Do price forecasts of rational economic agents need to coincide in perfectly competitive complete markets in order for markets to allocate resources efficiently? To address this question, we define an efficient temporary equilibrium (ETE) within the framework of a two period economy. Although an ETE allocation is intertemporally efficient and is obtained by perfect competition, it can arise without the agents forecasts being coordinated on a perfect foresight price. We show that there is a one dimensional set of such Pareto efficient allocations for generic endowments.  

     

    Introduction

    Intertemporal trade in complete markets is known to achieve Pareto efficiency when the price forecasts of agents coincide and are correct. The usual justification for this coincidence of price forecasts is that if agents understand the market environment perfectly,  they ought to reach the same conclusions, and hence in particular, their price forecasts must coincide. But it is against the spirit of perfect competition to require that agents should understand the market environment beyond the market prices they commonly observe; we therefore study intertemporal trade without requiring that price forecasts of heterogenous agents coincide.  

     

    WP031

  • Efficiency, Quality of Forecasts and Radner Equilibria

    Abstract

    We study a simple two period economy with no uncertainty and complete markets where agents trade based on forecasts about the second period spot price. We propose as our solution concept a set of forecasts with the following properties: there exist (heterogenous) forecasts contained in this set that lead to efficient allocations, the set contains only those forecasts that correspond to some efficient equilibrium, and finally that the forecasts assign positive probability to the actual market clearing spot price. We call such a set of prices an efficient equilibrium with ambiguity, and interpret it as a generalization of Radner equilibrium that delivers efficient allocations under forecasts that possess a self-fulfilling property that is weaker than perfect foresight. 

    Introduction

    Walrasian trade in intertemporal economies require households to forecast prices that will prevail in spot markets at future dates. The ubiquitous nancial equilibrium model that is used to address this aspect of intertemporal economies is the one proposed by Radner (1972) (following Arrow (1963)) and is the bedrock of modern treatments of general equilibrium. This resulting Radner equilibrium (henceforth, RE), postulates that households correctly anticipate all spot prices at future dates; a RE is accordingly an equilibrium with perfect foresight (henceforth, PFE), where the forecasts of heterogenous households are perfectly aligned.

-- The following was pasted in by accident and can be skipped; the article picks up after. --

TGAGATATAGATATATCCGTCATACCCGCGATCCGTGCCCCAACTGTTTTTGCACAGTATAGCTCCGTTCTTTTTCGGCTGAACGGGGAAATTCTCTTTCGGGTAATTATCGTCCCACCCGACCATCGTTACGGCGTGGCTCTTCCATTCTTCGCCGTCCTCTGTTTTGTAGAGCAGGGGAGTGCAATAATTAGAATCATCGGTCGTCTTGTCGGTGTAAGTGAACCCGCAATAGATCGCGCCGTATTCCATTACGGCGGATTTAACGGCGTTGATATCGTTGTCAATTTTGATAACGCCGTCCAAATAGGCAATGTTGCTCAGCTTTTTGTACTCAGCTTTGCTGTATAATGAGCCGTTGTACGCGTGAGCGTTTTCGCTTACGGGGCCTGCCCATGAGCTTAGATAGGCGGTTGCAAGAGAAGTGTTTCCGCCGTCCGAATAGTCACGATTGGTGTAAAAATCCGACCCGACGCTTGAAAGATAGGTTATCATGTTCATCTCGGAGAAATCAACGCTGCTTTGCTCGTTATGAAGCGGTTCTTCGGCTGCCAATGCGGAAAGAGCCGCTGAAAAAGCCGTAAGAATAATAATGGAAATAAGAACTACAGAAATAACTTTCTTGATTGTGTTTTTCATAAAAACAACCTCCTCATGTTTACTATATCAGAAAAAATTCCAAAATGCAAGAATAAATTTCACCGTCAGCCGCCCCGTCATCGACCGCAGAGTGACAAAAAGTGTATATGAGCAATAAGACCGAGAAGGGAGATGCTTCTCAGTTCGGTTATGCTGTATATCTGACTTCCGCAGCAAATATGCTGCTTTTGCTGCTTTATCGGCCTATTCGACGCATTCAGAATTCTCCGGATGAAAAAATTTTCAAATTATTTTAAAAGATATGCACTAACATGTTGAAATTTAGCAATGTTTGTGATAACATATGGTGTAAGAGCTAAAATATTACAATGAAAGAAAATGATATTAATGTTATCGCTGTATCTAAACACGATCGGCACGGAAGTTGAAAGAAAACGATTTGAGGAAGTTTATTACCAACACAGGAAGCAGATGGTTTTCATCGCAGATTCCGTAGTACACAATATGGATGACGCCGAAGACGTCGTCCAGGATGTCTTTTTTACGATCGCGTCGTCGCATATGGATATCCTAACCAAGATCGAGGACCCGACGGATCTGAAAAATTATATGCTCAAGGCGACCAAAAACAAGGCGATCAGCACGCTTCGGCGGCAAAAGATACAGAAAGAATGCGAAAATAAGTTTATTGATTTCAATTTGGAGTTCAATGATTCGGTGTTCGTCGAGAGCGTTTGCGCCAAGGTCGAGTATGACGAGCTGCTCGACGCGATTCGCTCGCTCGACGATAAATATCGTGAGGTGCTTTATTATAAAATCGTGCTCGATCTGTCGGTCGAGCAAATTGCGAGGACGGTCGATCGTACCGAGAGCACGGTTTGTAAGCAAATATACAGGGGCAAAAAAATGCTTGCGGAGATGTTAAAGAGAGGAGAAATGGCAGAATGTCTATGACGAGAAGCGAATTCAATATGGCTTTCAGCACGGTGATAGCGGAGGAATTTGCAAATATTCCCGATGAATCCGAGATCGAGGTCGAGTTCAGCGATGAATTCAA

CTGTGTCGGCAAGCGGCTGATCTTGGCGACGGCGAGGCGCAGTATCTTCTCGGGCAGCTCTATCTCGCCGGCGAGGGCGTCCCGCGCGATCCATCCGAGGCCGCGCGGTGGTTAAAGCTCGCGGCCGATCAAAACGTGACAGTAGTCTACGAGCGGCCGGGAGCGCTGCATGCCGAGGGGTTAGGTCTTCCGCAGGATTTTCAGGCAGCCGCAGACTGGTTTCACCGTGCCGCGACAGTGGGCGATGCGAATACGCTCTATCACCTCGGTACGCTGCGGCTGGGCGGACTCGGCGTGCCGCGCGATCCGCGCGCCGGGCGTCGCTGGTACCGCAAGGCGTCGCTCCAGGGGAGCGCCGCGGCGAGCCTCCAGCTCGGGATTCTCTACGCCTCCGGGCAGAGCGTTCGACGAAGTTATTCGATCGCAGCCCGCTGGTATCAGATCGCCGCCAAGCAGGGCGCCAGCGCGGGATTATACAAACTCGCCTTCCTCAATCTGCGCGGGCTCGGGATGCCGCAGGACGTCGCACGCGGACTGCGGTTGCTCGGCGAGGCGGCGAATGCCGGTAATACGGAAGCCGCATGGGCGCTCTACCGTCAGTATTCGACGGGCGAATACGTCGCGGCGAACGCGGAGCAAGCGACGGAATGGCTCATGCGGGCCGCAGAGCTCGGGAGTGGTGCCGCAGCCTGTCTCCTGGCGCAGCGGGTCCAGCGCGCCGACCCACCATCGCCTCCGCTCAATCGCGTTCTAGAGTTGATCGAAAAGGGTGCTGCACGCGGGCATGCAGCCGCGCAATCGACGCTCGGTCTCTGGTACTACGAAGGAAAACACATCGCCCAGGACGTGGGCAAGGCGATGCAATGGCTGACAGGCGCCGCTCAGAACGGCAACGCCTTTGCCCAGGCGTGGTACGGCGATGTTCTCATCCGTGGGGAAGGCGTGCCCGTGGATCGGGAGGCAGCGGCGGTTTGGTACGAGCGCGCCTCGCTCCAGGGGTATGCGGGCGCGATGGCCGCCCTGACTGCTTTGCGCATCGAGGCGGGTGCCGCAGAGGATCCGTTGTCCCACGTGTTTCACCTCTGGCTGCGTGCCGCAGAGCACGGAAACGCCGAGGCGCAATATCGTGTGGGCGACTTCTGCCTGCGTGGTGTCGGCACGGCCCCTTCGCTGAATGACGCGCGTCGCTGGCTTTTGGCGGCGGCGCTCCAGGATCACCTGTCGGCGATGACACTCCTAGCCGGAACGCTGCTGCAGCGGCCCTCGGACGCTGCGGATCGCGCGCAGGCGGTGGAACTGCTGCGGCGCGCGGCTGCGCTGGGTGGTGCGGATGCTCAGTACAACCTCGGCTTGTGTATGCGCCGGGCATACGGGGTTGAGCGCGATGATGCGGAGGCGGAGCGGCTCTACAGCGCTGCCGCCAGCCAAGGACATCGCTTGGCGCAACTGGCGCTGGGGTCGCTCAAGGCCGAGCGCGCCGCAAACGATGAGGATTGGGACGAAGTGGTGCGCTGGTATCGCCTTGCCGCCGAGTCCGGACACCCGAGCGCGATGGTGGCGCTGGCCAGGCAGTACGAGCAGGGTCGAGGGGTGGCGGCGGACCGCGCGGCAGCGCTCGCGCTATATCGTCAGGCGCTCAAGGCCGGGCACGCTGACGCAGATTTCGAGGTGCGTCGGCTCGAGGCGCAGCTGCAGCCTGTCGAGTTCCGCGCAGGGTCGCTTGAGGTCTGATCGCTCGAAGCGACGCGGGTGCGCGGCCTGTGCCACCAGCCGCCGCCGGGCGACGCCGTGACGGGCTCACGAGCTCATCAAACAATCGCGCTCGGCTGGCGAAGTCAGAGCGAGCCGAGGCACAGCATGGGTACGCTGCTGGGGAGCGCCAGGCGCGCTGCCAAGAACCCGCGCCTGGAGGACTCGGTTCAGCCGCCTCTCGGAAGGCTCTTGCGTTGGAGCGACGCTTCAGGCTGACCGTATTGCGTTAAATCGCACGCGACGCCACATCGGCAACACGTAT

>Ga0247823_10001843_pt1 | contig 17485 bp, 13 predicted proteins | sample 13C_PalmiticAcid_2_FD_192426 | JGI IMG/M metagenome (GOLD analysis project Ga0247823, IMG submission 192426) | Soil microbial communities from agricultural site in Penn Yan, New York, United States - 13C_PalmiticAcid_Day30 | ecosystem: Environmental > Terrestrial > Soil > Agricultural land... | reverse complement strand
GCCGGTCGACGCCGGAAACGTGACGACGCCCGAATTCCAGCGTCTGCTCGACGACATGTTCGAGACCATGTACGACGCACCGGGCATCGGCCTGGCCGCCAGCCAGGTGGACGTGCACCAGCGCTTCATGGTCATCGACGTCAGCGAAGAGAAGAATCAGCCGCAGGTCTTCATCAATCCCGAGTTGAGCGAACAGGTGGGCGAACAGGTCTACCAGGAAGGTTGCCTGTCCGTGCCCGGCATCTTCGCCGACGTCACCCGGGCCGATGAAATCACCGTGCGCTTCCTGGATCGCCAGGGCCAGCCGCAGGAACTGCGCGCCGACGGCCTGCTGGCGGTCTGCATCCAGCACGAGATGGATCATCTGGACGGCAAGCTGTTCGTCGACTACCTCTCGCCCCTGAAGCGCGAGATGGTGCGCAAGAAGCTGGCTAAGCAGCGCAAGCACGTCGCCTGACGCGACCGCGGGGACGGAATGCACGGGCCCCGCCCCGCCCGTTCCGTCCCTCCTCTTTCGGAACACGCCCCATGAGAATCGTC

WP024

  • Decentralizability of Efficient Allocations with Heterogenous Forecasts

    Abstract

    Do price forecasts of rational economic agents need to coincide in perfectly competitive complete markets in order for markets to allocate resources efficiently? To address this question, we define an efficient temporary equilibrium (ETE) within the framework of a two period economy. Although an ETE allocation is intertemporally efficient and is obtained by perfect competition, it can arise without the agents forecasts being coordinated on a perfect foresight price. We show that there is a one dimensional set of such Pareto efficient allocations for generic endowments.

    Introduction

    Intertemporal trade in complete markets is known to achieve Pareto efficiency when the price forecasts of agents coincide and are correct. The usual justification for this coincidence of price forecasts is that if agents understand the market environment perfectly, they ought to reach the same conclusions, and hence in particular, their forecasts must coincide. But it is against the spirit of perfect competition to require that agents should understand the market environment beyond the market prices they commonly observe; we therefore study intertemporal trade without requiring that price forecasts of heterogenous agents coincide.

     

     

    WP016